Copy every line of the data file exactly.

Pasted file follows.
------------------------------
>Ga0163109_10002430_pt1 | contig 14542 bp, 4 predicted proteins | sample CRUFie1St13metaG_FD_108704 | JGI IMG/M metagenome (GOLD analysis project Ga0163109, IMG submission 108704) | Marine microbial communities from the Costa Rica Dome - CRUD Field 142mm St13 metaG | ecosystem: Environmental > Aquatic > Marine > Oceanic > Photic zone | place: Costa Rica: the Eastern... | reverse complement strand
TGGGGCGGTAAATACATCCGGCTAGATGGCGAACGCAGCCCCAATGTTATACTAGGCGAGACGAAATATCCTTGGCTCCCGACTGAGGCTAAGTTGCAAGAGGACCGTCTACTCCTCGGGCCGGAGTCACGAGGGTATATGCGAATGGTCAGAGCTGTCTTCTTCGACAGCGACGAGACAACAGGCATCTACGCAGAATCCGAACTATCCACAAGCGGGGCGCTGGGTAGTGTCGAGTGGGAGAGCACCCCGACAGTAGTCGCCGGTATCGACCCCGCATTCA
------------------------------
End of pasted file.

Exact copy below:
>Ga0163109_10002430_pt1 | contig 14542 bp, 4 predicted proteins | sample CRUFie1St13metaG_FD_108704 | JGI IMG/M metagenome (GOLD analysis project Ga0163109, IMG submission 108704) | Marine microbial communities from the Costa Rica Dome - CRUD Field 142mm St13 metaG | ecosystem: Environmental > Aquatic > Marine > Oceanic > Photic zone | place: Costa Rica: the Eastern... | reverse complement strand
TGGGGCGGTAAATACATCCGGCTAGATGGCGAACGCAGCCCCAATGTTATACTAGGCGAGACGAAATATCCTTGGCTCCCGACTGAGGCTAAGTTGCAAGAGGACCGTCTACTCCTCGGGCCGGAGTCACGAGGGTATATGCGAATGGTCAGAGCTGTCTTCTTCGACAGCGACGAGACAACAGGCATCTACGCAGAATCCGAACTATCCACAAGCGGGGCGCTGGGTAGTGTCGAGTGGGAGAGCACCCCGACAGTAGTCGCCGGTATCGACCCCGCATTCA